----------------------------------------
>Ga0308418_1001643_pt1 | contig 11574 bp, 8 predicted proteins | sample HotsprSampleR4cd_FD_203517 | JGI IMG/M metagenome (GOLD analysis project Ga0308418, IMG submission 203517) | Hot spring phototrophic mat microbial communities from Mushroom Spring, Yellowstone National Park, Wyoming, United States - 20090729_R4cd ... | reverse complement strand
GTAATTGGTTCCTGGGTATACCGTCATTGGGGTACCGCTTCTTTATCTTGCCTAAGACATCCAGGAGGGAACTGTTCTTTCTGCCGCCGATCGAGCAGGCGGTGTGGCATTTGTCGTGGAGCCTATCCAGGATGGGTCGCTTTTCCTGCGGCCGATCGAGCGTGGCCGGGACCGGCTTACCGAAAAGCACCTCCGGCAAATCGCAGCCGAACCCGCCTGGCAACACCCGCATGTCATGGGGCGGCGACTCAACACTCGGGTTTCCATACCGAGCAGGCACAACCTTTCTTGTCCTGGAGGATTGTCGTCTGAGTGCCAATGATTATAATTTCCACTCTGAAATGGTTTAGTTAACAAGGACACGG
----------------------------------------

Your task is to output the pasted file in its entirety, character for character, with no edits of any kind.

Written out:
>Ga0308418_1001643_pt1 | contig 11574 bp, 8 predicted proteins | sample HotsprSampleR4cd_FD_203517 | JGI IMG/M metagenome (GOLD analysis project Ga0308418, IMG submission 203517) | Hot spring phototrophic mat microbial communities from Mushroom Spring, Yellowstone National Park, Wyoming, United States - 20090729_R4cd ... | reverse complement strand
GTAATTGGTTCCTGGGTATACCGTCATTGGGGTACCGCTTCTTTATCTTGCCTAAGACATCCAGGAGGGAACTGTTCTTTCTGCCGCCGATCGAGCAGGCGGTGTGGCATTTGTCGTGGAGCCTATCCAGGATGGGTCGCTTTTCCTGCGGCCGATCGAGCGTGGCCGGGACCGGCTTACCGAAAAGCACCTCCGGCAAATCGCAGCCGAACCCGCCTGGCAACACCCGCATGTCATGGGGCGGCGACTCAACACTCGGGTTTCCATACCGAGCAGGCACAACCTTTCTTGTCCTGGAGGATTGTCGTCTGAGTGCCAATGATTATAATTTCCACTCTGAAATGGTTTAGTTAACAAGGACACGG